Encyclopaedia Americana: A Popular Dictionary of Arts, Sciences, Literature, History, Politics and Biography, Brought Down to the Present Time; Including a Copious Collection of Original Articles in American Biography, Volum 2

Francis Lieber, Edward Wigglesworth, Thomas Gamaliel Bradford
Carey, Lea & Carey, 1830

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Side 327 - The offence of burglary at common law is defined to be ' a breaking and entering the dwelling-house of another in the night, with intent to commit some felony within the same, whether such felonious intent be executed or not.
Side 179 - On a narrow neck of land, near the south-eastern extremity of the island, stands the city, which is about a mile in length and a quarter of a mile in breadth.
Side 358 - His lordship did indeed make several efforts to speak, but could only repeat two or three words at a time, such as, ' My wife ! my child! my sister! you know all — you must say all — you know my wishes ;' the rest was quite unintelligible.
Side 106 - And they do claim, demand and insist upon all and singular the premises as their undoubted rights and liberties...
Side 388 - And Cain went out from the presence of the Lord, and dwelt in the land of Nod, on the east of Eden.
Side 68 - ... by the immediate act of God, according to certain rules. termed laws of nature, from which he never deviates : and that the steady adherence of the Supreme Spirit to these rules is what constitutes the reality of things to his creatures...
Side 130 - Whoever wilfully blasphemes the holy name of God by denying, cursing, or contumeliously reproaching God, his creation, government or final judging of the world...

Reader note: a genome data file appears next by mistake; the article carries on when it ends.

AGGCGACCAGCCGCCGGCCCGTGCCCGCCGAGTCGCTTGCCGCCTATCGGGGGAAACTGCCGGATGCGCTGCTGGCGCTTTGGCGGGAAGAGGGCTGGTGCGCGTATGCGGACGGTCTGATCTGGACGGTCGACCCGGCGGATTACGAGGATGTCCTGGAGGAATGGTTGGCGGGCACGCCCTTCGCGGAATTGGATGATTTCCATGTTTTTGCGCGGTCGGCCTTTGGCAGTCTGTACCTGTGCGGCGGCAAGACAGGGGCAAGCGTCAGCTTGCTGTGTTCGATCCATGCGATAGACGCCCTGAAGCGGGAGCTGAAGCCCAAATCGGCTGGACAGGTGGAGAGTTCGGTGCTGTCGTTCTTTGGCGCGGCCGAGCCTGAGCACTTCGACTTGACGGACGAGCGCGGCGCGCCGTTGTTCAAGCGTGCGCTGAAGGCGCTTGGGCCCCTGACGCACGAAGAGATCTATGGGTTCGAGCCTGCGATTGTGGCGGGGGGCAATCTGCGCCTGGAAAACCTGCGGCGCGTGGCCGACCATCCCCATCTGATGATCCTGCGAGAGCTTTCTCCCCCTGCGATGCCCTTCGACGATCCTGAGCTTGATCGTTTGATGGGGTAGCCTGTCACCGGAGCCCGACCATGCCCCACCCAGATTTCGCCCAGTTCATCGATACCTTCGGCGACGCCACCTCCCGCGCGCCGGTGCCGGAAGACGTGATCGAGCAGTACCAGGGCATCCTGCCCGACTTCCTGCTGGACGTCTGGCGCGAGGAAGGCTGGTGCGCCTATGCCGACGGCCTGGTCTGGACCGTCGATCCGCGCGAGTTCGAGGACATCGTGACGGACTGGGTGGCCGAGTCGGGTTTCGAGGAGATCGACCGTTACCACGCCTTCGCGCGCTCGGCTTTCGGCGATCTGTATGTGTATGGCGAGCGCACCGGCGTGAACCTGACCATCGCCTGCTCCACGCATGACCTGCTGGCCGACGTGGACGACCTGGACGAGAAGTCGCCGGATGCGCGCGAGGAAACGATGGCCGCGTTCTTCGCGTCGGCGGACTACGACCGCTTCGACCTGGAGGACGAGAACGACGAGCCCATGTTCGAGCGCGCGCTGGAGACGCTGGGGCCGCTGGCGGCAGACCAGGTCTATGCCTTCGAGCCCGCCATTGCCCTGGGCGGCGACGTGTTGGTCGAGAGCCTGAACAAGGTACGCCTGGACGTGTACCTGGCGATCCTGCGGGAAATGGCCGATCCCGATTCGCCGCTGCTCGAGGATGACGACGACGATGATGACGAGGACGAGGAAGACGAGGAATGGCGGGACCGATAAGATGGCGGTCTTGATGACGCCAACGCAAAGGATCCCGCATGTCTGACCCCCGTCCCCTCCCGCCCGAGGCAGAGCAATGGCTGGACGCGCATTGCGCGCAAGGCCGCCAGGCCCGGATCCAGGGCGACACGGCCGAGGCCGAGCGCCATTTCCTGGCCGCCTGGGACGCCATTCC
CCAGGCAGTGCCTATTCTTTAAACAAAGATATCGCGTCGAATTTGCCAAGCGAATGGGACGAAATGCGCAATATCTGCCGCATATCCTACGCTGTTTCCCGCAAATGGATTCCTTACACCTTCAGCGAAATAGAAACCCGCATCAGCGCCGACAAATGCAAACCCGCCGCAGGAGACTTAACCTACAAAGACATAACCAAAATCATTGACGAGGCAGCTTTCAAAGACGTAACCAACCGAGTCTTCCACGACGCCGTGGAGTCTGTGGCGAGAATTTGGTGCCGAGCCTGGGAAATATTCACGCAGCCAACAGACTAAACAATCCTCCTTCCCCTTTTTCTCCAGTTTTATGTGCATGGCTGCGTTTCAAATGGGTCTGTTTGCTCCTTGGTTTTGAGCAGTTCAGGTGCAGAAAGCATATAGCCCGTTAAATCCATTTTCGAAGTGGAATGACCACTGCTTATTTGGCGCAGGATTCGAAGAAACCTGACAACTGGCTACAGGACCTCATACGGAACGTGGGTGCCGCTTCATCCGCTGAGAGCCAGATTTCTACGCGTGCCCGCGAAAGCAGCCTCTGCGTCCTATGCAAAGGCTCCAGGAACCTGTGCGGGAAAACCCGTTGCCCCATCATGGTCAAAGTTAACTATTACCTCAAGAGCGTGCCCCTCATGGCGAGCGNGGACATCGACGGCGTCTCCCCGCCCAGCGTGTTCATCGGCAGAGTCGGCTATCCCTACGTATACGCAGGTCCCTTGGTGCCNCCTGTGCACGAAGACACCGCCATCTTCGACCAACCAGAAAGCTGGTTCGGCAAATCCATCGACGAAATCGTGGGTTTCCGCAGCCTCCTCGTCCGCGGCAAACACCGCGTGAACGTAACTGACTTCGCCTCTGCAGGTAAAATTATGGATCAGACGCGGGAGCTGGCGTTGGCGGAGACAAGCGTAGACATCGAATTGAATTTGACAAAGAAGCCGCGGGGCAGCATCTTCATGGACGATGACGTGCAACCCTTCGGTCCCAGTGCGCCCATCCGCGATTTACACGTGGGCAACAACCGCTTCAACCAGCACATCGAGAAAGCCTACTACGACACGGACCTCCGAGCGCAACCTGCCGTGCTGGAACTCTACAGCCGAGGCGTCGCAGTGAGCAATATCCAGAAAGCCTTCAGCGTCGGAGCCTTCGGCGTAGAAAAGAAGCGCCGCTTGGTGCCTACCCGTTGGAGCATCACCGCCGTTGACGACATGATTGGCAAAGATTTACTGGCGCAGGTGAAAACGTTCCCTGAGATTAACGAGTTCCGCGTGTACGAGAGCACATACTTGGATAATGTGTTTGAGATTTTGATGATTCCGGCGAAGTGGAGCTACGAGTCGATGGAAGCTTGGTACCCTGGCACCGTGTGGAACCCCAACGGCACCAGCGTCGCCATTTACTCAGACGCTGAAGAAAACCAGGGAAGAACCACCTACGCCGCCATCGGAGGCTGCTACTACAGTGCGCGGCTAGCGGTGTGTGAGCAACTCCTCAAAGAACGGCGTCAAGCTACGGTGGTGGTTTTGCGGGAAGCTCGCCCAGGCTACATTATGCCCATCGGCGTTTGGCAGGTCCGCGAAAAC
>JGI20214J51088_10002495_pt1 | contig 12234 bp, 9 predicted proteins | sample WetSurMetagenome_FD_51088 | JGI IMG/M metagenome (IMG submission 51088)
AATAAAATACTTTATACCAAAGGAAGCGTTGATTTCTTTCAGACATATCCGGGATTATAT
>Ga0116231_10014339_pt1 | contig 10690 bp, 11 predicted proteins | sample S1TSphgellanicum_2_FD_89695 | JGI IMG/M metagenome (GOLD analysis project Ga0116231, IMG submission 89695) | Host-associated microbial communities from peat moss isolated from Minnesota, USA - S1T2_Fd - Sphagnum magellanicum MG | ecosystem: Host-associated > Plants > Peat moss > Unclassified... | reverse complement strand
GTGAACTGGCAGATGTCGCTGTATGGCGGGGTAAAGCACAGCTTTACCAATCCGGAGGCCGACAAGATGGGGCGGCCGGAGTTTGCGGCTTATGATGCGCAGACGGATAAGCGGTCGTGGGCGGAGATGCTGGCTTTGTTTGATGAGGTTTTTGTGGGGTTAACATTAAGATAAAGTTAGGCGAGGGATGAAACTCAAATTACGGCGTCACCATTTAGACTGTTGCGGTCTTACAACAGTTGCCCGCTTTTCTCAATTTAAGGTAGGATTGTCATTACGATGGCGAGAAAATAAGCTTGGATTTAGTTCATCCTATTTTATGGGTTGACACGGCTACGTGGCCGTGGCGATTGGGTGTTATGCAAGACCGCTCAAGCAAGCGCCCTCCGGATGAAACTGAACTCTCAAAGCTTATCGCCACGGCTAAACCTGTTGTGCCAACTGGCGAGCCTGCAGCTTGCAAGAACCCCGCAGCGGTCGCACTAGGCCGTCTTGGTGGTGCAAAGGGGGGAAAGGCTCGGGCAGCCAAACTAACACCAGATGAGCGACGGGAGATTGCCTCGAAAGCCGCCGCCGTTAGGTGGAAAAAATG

Side 228 - ... left, and terminates at the right ; the second runs in an opposite direction, from the right to the left ; the third, again, from the left, and so on alternately.
Side 182 - If this be all, the bond is called a single one, simplex obligatio; but there is generally a condition added, that if the obligor does some particular act, the obligation shall be void, or else shall remain in full force...
Side 186 - In 1538, he was nominated bishop of Hereford, being then ambassador at Paris; but, before his consecration, he was translated to the see of London. At the time of the death of Henry, he was ambassador to the emperor Charles V, but returned the same year, when, refusing to take the oath of supremacy, he was deprived of his bishopric, to which, however, he was restored, on making submission. Still continuing to act with contumacy, he was, after a long trial, once more deprived of his see, and committed...

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